Homework Hero University School

“I will never stop it completely, but I’ll find out about it,” Mr. Ellis said.

As the eternal temptation of students to cheat has gone high-tech — not just on exams, but also by cutting and pasting from the Internet and sharing of homework online like files — educators have responded with their own efforts to crack down.

This summer, as incoming freshmen fill out forms to select roommates and courses, some colleges — Duke and Bowdoin among them — are also requiring them to complete online tutorials about plagiarism before they can enroll.

Anti-plagiarism services requiring students to submit papers to be vetted for copying is a booming business. Fifty-five percent of colleges and universities now use such a service, according to the Campus Computing Survey.

The best-known service, , is engaged in an endless cat-and-mouse game with technologically savvy students who try to outsmart it. “The Turnitin algorithms are updated on an on-going basis,” the company warned last month in a blog post titled “Can Students ‘Trick’ Turnitin?”

The extent of student cheating, difficult to measure precisely, appears widespread at colleges. In surveys of 14,000 undergraduates over the last four years, an average of 61 percent admitted to cheating on assignments and exams.

The figure declined somewhat from 65 percent earlier in the decade, but the researcher who conducted the surveys, Donald L. McCabe, a business professor at Rutgers, doubts there is less of it. Instead, he suspects students no longer regard certain acts as cheating at all, for instance, cutting and pasting a few sentences at a time from the Internet.

Andrew Daines, who graduated in May from Cornell, where he served on a board in the College of Arts and Sciences that hears cheating cases, said Internet plagiarism was so common that professors told him they had replaced written assignments with tests and in-class writing.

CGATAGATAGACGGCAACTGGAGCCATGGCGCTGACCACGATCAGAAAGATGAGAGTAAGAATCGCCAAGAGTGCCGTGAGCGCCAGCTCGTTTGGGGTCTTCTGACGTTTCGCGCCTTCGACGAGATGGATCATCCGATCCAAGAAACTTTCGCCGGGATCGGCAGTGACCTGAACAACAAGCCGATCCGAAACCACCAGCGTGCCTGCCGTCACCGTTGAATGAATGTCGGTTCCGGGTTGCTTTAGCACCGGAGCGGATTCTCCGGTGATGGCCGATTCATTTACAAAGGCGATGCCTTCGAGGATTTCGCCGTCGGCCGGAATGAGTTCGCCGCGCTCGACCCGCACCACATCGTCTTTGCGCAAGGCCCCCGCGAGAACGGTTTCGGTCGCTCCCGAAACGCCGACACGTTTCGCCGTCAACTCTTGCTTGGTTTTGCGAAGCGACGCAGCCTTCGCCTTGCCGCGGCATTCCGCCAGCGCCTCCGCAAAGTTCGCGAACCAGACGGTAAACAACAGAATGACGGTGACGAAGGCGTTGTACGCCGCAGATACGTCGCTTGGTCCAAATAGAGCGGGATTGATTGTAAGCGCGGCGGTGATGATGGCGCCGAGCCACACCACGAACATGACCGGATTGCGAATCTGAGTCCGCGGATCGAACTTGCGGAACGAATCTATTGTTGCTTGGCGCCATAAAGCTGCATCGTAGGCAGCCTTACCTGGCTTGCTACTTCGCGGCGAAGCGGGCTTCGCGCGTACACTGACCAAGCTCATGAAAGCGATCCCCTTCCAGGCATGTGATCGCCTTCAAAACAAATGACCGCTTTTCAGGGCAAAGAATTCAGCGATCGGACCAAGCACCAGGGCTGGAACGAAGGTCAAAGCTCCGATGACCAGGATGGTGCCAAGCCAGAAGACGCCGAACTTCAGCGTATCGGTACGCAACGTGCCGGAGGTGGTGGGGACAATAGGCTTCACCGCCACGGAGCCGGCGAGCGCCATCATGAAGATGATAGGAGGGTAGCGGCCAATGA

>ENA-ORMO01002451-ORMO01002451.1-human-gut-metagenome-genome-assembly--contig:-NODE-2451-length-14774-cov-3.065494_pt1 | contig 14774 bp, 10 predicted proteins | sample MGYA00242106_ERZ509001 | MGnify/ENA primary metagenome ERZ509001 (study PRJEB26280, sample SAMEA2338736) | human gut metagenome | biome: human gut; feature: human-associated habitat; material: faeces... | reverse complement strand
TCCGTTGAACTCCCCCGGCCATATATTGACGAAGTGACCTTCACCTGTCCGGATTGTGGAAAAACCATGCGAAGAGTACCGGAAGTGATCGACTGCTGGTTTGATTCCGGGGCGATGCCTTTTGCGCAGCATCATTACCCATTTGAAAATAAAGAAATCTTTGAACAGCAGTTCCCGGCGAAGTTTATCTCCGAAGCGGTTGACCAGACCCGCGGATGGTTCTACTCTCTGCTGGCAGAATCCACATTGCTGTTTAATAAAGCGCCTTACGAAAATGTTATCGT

Mr. Daines, a philosophy major, contributed to pages that Cornell added last month to its student Web site to bring attention to academic integrity. They include a link to a voluntary tutorial on avoiding plagiarism and a strongly worded admonition that “other generations may not have had as many temptations to cheat or plagiarize as yours,” and urging students to view this as a character test.

Mr. Daines said he was especially disturbed by an epidemic of students’ copying homework. “The term ‘collaborative work’ has been taken to this unbelievable extreme where it means, because of the ease of e-mailing, one person looking at someone else who’s done the assignment,” he said.

At , David E. Pritchard, a physics professor, was able to accurately measure homework copying with software he had developed for another purpose — to allow students to complete sets of physics problems online. Some answered the questions so fast, “at first I thought we had some geniuses here at M.I.T.,” Dr. Pritchard said. Then he realized they were completing problems in less time than it took to read them and were copying the answers — mostly, it turned out, from e-mail from friends who had already done the assignment.

About 20 percent copied one-third or more of their homework, according to a study Dr. Pritchard and colleagues published this year. Students who copy homework find answers at sites like Course Hero, which is a kind of Napster of homework sharing, where students from more than 3,500 institutions upload papers, class notes and past exams.

Another site, Cramster, specializes in solutions to questions in science and engineering. It boasts answers from 77 physics textbooks — but not Dr. Pritchard’s popular “Mastering Physics,” an online tutorial, because his publisher, , searches the Web for solutions and requests they be taken down to protect its copyright.

“You can use technology as well for detecting as for committing” cheating, Dr. Pritchard said.

The most popular anti-cheating technology, Turnitin.com, says it is now used by 9,500 high schools and colleges. Students submit written assignments to be compared with billions of archived Web pages and millions of other student papers, before they are sent to instructors. The company says that schools using the service for several years experience a decline in plagiarism.

Cheaters trying to outfox Turnitin have tried many tricks, some described in blogs and videos. One is to replace every “e” in plagiarized text with a foreign letter that looks like it, such as a Cyrillic “e,” meant to fool Turnitin’s scanners. Another is to use the Macros tool in Word to hide copied text. Turnitin says neither scheme works.

Some educators have rejected the service and other anti-cheating technologies on the grounds that they presume students are guilty, undermining the trust that instructors seek with students.